The tale of Pocahontas and Captain John Smith is well known all over the world. The story of the native American woman, who saves the life of an English settler in Jamestown, Viriginia, still intrigues people after over 400 years.
Pocahontas was born in around 1595 as a daughter of Wahunseneca, the Chief of the Powhatans. The Powhatan had a population of about 25,000 and included over thirty tribes at that time. Women and men had seperate tasks in the Powhatan society, but both were equally important. Women were responsible for building houses, collecting water, farming, cooking and manufacturing everyting needed in and round the house. Also, they collected edible plants. Men were mainly responsible for hunting.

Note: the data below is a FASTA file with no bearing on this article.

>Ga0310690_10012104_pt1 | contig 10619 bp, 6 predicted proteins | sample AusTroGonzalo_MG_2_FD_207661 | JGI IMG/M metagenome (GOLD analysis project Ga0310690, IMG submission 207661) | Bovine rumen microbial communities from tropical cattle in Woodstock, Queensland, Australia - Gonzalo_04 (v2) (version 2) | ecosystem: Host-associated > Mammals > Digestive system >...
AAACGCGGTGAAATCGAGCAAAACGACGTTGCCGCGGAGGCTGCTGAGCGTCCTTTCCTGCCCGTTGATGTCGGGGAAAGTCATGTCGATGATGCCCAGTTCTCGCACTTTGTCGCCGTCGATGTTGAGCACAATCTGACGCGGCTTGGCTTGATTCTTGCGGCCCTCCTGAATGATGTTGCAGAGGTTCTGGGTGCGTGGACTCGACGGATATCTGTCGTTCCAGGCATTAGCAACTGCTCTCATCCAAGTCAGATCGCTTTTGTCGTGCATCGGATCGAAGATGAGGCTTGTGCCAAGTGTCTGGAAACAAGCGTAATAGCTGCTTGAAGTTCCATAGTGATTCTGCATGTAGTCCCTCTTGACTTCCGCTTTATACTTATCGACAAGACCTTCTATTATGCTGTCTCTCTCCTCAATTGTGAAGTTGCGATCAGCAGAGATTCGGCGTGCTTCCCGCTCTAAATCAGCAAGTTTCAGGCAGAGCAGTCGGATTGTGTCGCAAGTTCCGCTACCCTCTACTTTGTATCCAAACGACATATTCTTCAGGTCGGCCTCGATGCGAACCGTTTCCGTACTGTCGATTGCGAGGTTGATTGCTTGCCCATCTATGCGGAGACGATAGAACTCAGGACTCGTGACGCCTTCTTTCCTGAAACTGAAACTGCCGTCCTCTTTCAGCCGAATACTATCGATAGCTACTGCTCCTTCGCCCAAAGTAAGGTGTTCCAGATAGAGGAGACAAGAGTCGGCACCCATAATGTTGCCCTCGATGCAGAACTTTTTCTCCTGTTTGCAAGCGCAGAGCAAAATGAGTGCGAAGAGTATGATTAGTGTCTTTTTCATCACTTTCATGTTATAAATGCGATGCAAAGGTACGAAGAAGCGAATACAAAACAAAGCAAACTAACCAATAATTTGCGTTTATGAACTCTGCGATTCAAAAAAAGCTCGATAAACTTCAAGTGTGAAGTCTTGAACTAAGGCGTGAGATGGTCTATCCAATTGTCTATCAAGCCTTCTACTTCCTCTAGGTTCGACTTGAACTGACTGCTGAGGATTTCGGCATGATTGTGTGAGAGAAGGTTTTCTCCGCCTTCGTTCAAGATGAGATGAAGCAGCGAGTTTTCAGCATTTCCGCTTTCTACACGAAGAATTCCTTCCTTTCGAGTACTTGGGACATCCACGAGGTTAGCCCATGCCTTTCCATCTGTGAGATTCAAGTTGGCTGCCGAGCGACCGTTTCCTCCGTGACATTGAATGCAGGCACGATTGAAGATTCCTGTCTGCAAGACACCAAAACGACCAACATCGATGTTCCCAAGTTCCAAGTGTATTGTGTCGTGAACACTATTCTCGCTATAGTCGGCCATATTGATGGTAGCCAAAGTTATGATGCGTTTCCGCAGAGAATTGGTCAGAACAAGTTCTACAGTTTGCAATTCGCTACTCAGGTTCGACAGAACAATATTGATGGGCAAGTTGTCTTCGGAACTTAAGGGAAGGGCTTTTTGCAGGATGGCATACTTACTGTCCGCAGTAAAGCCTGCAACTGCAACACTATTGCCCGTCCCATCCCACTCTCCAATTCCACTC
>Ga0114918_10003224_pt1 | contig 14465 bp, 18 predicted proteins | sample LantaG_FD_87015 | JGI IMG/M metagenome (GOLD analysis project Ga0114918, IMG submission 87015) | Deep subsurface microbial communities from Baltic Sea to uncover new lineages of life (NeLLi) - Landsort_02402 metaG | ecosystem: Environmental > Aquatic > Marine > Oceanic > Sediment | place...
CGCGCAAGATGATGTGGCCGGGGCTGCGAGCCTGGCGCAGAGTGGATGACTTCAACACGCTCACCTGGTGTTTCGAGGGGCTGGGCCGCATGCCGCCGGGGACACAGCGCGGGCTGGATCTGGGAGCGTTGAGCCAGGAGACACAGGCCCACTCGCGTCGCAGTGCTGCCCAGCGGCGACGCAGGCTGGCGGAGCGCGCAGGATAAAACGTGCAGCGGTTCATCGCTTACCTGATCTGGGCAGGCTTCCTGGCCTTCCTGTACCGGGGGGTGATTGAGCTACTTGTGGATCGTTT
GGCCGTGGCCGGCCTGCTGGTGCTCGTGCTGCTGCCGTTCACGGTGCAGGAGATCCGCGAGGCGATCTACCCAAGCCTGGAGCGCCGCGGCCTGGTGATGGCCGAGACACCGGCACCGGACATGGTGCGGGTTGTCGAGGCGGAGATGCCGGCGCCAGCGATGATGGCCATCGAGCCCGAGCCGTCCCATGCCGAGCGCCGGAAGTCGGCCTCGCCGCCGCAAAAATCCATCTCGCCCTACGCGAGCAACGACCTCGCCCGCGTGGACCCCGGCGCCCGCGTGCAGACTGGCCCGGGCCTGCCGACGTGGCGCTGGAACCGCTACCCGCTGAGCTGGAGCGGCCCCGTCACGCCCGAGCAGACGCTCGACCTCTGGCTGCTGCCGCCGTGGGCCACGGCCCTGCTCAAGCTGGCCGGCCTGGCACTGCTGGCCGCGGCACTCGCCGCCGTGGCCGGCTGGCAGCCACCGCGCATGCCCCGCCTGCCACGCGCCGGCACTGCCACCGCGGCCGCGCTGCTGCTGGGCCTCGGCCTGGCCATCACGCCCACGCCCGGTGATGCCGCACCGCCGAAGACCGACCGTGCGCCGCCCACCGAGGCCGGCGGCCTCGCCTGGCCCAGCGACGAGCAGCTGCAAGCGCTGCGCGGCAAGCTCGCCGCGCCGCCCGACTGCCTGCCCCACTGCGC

The English landed in Virginia in May, 1607 and called their settlement Jamestown. The new settlers and the native Powhatan didn't encounter before the winter of that year. But when Captain John Smith went on an exploration, he was captured by a hunting party of Powhatans. We don't know for sure what happened there - in Smith's first account of the event, written in 1608, he does not meet Pocahontas there, but in a letter he writes to Queen Anne in 1616, he writes that Pocathontas dramatically and selflessly saved him from being executed in a large feast. Historians suggest that the Powhatan never really wanted to execute Smith, and that he may have misunderstood what was happening to him. It is possible Smith later exaggerated the story towards Queen Anne to impress her.